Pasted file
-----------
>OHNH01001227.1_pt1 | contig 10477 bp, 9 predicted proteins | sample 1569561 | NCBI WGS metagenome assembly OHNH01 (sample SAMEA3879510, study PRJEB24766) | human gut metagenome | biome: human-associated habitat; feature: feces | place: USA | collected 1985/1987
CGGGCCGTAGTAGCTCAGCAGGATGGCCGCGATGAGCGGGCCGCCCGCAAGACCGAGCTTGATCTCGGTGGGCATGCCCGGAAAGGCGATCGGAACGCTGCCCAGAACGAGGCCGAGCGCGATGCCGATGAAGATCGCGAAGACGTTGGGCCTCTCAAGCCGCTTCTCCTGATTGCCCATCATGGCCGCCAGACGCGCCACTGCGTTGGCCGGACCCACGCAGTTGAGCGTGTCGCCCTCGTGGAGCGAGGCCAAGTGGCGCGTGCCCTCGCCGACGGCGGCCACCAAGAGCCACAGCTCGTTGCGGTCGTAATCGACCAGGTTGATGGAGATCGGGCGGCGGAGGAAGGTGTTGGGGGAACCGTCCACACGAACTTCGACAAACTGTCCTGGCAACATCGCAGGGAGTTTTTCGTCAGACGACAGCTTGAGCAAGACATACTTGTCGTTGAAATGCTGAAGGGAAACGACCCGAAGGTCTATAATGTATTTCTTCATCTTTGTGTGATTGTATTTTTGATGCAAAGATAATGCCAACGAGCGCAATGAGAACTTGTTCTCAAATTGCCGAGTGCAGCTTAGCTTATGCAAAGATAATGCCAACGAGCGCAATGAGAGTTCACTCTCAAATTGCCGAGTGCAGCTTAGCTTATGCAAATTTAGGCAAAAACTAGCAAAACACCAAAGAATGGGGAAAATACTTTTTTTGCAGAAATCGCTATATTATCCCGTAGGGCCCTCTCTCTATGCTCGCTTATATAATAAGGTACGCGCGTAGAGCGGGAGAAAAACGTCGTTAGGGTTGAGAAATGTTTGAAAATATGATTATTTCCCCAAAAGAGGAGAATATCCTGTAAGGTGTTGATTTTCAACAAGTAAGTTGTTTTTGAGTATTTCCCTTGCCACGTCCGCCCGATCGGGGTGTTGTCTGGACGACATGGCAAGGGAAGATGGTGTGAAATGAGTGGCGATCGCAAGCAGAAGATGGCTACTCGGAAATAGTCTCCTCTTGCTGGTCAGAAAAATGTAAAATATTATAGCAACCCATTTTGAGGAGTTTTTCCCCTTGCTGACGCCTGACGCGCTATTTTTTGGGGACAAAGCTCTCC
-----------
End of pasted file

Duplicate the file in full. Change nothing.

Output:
>OHNH01001227.1_pt1 | contig 10477 bp, 9 predicted proteins | sample 1569561 | NCBI WGS metagenome assembly OHNH01 (sample SAMEA3879510, study PRJEB24766) | human gut metagenome | biome: human-associated habitat; feature: feces | place: USA | collected 1985/1987
CGGGCCGTAGTAGCTCAGCAGGATGGCCGCGATGAGCGGGCCGCCCGCAAGACCGAGCTTGATCTCGGTGGGCATGCCCGGAAAGGCGATCGGAACGCTGCCCAGAACGAGGCCGAGCGCGATGCCGATGAAGATCGCGAAGACGTTGGGCCTCTCAAGCCGCTTCTCCTGATTGCCCATCATGGCCGCCAGACGCGCCACTGCGTTGGCCGGACCCACGCAGTTGAGCGTGTCGCCCTCGTGGAGCGAGGCCAAGTGGCGCGTGCCCTCGCCGACGGCGGCCACCAAGAGCCACAGCTCGTTGCGGTCGTAATCGACCAGGTTGATGGAGATCGGGCGGCGGAGGAAGGTGTTGGGGGAACCGTCCACACGAACTTCGACAAACTGTCCTGGCAACATCGCAGGGAGTTTTTCGTCAGACGACAGCTTGAGCAAGACATACTTGTCGTTGAAATGCTGAAGGGAAACGACCCGAAGGTCTATAATGTATTTCTTCATCTTTGTGTGATTGTATTTTTGATGCAAAGATAATGCCAACGAGCGCAATGAGAACTTGTTCTCAAATTGCCGAGTGCAGCTTAGCTTATGCAAAGATAATGCCAACGAGCGCAATGAGAGTTCACTCTCAAATTGCCGAGTGCAGCTTAGCTTATGCAAATTTAGGCAAAAACTAGCAAAACACCAAAGAATGGGGAAAATACTTTTTTTGCAGAAATCGCTATATTATCCCGTAGGGCCCTCTCTCTATGCTCGCTTATATAATAAGGTACGCGCGTAGAGCGGGAGAAAAACGTCGTTAGGGTTGAGAAATGTTTGAAAATATGATTATTTCCCCAAAAGAGGAGAATATCCTGTAAGGTGTTGATTTTCAACAAGTAAGTTGTTTTTGAGTATTTCCCTTGCCACGTCCGCCCGATCGGGGTGTTGTCTGGACGACATGGCAAGGGAAGATGGTGTGAAATGAGTGGCGATCGCAAGCAGAAGATGGCTACTCGGAAATAGTCTCCTCTTGCTGGTCAGAAAAATGTAAAATATTATAGCAACCCATTTTGAGGAGTTTTTCCCCTTGCTGACGCCTGACGCGCTATTTTTTGGGGACAAAGCTCTCC